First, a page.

There is enough crime for the authorities to deal with without making questionable legislation. My wife is Thai and if she wants a drink on the way to the polling station she should have one.
Corruption and poverty are the biggest problems I have had experience of in Thailand, not drunken voters.
Peter A, UK
To the veggie guy:
Wake up and smell the rose’s pal. Stop complaining and start looking around. You sound like a little old lady.
Try 3 Rd. and So. Pattaya Rd. It’s called ‘The 5 Star Veggie Restaurant’. You’ll love it. Try the duck noodle soup with brown rice or Khao Pad American. You won’t believe you’re eating soy products.
Their other location is in the ‘duck square plaza’. Not only will you love the food, it’s very inexpensive and all of the dishes are tasty. Both locations have air conditioning and with all this you should stop complaining or you can take a trip to Russia for some of their cold soup.
Good luck Charlie brown,
Mr. Mayor help;
Today I have a headache and my wife as well, not to mention other farangs and Thais that have to work today (Jan 17) or attend school. So glad you asked why. Well from 10pm to 8am today a live band was performing on the garden in front of Duck Square on Pattaya Tai and the crushing noise mixed in with often open bars, karaoke and other music came through to our house fairly clean, vibrating the bed over the sound of the air con. Clearly a selfish act on the part of the owners who are struggling to keep tenants they have. This show and others in the past seem not to be positive public relations.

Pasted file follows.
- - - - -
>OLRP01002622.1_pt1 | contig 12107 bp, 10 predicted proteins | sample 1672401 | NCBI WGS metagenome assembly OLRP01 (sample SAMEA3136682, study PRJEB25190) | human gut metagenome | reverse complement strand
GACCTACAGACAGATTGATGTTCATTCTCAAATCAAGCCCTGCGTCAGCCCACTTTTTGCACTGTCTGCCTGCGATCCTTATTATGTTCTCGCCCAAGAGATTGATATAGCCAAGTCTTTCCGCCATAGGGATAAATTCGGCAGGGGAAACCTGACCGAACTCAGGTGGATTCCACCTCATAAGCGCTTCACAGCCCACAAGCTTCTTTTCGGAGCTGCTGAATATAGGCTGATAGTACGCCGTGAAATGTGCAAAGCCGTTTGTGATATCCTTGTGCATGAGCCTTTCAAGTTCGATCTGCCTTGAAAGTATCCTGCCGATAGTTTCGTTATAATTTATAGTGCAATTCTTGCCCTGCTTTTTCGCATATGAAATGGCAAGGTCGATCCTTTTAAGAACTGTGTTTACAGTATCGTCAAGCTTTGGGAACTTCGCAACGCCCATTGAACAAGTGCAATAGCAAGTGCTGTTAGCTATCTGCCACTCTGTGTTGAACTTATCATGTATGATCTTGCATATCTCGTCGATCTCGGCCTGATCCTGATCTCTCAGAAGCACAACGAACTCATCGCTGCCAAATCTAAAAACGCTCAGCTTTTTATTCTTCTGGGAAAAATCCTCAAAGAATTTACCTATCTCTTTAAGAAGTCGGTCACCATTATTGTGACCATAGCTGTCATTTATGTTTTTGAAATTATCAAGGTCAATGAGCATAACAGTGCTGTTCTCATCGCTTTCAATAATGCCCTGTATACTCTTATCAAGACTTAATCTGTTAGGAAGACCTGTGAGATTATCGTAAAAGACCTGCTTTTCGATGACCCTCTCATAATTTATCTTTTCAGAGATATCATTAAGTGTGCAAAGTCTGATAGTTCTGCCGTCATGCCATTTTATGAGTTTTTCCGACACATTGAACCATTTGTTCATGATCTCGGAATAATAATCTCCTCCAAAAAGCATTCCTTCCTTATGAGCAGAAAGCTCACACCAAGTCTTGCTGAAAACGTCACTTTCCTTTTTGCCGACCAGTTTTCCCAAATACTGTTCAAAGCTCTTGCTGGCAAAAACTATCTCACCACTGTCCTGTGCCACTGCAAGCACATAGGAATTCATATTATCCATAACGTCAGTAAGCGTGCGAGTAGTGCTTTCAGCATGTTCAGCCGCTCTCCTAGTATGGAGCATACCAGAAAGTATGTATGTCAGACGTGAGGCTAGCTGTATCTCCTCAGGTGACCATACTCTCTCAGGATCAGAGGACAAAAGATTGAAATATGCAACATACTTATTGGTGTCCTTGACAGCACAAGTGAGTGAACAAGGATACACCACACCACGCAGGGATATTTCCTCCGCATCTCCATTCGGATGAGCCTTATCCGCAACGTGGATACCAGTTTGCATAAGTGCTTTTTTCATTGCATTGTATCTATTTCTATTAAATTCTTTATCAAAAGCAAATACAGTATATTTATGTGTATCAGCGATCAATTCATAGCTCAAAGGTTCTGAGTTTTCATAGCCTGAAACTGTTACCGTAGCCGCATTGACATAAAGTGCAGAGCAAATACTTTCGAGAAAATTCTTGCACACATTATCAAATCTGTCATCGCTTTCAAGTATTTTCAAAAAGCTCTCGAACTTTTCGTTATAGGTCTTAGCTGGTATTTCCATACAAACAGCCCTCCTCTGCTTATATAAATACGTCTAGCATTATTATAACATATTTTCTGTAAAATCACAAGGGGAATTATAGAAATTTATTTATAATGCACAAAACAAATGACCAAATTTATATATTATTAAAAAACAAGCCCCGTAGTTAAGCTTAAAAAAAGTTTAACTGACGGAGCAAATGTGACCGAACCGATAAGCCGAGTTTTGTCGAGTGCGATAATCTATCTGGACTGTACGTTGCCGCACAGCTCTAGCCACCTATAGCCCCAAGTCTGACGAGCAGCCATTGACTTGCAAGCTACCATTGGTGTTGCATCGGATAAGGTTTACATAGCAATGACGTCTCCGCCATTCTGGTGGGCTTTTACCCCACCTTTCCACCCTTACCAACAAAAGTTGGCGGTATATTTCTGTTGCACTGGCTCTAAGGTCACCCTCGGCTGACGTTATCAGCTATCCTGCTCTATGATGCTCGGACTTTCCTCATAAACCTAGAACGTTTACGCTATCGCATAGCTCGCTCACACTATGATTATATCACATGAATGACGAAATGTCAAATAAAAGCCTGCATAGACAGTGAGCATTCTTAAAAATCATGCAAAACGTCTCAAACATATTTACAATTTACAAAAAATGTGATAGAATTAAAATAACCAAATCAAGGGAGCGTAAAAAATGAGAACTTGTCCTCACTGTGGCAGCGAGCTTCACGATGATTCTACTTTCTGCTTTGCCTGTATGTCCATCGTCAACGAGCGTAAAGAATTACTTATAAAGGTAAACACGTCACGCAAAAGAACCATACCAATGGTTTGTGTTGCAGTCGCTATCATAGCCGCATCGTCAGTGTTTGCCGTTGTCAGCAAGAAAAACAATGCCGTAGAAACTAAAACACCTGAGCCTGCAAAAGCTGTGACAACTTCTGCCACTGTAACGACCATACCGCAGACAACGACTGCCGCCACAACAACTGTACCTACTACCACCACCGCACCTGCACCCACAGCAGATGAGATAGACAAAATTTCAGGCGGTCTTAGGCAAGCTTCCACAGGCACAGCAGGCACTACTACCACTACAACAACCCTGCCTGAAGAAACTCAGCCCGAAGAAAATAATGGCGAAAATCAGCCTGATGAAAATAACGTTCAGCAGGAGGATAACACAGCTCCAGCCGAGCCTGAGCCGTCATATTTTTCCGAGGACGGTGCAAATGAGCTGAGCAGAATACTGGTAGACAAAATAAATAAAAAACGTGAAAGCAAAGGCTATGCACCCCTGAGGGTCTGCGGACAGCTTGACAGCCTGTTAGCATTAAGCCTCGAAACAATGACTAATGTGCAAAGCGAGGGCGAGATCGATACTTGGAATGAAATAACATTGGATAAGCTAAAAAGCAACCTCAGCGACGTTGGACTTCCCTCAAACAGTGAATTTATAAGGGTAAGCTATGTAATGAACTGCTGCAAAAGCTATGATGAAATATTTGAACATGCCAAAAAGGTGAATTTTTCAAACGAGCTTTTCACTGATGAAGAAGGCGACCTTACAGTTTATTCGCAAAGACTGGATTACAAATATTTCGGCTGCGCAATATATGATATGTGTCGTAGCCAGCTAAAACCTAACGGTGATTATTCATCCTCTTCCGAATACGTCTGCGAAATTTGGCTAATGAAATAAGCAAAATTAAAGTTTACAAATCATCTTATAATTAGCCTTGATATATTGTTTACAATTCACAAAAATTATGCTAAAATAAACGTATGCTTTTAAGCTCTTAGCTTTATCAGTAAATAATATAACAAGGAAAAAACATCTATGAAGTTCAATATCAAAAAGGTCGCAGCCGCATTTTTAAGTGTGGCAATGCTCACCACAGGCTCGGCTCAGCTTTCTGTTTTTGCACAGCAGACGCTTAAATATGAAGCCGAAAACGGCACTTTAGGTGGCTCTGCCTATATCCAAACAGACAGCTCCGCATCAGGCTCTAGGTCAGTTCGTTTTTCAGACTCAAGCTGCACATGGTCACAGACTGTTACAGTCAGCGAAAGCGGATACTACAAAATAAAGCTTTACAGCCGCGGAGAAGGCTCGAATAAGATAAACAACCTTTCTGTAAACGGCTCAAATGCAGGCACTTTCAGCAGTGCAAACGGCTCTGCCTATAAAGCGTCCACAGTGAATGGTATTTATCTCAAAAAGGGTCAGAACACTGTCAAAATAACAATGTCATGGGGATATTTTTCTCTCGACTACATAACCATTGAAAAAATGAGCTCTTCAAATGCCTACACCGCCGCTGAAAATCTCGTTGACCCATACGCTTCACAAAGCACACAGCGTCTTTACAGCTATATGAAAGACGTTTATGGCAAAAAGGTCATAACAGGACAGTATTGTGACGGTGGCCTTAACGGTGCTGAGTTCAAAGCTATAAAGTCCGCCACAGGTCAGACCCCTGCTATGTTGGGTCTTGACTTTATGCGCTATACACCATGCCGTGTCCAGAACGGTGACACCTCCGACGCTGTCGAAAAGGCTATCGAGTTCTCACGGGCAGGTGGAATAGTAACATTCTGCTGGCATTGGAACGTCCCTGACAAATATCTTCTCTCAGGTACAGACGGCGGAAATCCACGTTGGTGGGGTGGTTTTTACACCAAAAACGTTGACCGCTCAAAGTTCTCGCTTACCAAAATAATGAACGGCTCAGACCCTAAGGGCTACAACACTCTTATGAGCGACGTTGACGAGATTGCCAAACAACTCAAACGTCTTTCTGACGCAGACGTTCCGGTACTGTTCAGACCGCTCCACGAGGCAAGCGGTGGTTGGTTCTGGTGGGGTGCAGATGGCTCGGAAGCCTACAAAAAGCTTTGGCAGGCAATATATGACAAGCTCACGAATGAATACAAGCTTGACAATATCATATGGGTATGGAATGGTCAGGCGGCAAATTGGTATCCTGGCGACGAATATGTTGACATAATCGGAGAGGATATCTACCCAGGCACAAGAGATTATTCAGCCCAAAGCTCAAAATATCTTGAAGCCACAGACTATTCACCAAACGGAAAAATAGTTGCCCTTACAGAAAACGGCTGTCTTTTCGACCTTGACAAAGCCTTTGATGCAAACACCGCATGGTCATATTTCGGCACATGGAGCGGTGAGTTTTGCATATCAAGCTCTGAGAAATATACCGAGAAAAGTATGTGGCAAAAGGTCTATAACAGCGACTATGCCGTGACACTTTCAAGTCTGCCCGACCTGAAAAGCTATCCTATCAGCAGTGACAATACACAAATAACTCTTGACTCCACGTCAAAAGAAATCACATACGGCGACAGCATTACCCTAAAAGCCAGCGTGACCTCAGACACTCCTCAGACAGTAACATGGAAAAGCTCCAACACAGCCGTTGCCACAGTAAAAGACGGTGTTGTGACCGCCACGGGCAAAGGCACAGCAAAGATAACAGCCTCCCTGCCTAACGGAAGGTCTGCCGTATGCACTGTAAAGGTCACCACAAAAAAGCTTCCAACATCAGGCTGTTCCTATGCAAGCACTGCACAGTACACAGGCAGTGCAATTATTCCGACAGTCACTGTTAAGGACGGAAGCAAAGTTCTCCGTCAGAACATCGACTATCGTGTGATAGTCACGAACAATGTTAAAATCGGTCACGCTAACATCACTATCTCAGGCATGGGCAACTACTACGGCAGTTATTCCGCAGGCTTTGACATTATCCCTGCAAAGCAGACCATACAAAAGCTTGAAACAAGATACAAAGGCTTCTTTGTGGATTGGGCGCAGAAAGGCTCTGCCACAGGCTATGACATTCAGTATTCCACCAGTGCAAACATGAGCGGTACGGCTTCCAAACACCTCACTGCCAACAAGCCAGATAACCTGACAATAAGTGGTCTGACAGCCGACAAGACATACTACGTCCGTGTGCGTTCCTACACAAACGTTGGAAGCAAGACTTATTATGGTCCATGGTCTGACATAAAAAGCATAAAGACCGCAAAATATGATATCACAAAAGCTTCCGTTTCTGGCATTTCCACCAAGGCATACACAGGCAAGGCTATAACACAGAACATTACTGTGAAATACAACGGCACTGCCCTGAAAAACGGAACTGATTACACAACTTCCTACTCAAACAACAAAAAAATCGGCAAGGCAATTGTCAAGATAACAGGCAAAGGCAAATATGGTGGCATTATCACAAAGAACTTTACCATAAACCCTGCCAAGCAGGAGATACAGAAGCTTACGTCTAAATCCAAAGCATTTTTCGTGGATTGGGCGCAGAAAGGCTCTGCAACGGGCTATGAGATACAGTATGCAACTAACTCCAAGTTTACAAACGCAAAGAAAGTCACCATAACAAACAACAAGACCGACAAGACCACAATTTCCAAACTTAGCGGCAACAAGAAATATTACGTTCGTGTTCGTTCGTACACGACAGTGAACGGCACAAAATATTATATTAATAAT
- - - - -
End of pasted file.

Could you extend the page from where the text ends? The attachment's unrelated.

Employers of the adults and teachers of the students should be aware of why production was down and why students fell asleep on their desks.
Thai people generally don’t complain for fear of reprisal so this is also on their behalf. I would guess that an area 3/4 of kilometer was affected at least.
You might ask do I know for sure? The answer is yes, as I personally drove over to Duck Square to confirm with my own eyes. Was alcohol being sold? I don’t know. Did a policeman drive by after 2am or before? Probably not. Would he have done or said something to the people responsible? Probably not. Can we expect more of this type of nonsense in residential areas? Yes, as the city is out of control and respect for others is ancient history.
Thank you for asking Mr. Mayor what can be done. I would like to offer a few suggestions.
Since zoning and noise regulations you say will take 3 to 10 years to enact I would think your office with consent of the assembly has the powers to enact regulations that affect health, safety and public welfare. Clearly the businesses are only interested in profit and the police are unable to uphold existing laws. I would suggest drafting a strong formal petition to the office in Chonburi demanding they cease issuing any permits for disco’s, karaoke, and beer bars until further notice.
Under the emergency powers you could enact rules for noise and order police to patrol the city to ensure compliance, along with the legal closing time.
Using the police and police volunteers visit every bar beer, disco, karaoke and any place that sells alcohol between Pattaya Nua Road and Thepprasit and Beach Road to Sukhumvit. The purpose being is to get a copy of the current license (which the police or city should have anyway). Should no license of current vintage be on the premises or none exists it should be closed immediately as in the past. Those not open should be noted in the yellow book for a follow up visit. This should eliminate 30 to 35% of the city’s problems. Of course tea money would not be demanded.
I, like many other Farangs and Thai, do not like the current direction Pattaya is heading and am very concerned for a healthy future.
Thank you for listening,
David B Richardson
Copyright 2001 Pattaya Mail Publishing Co. Ltd.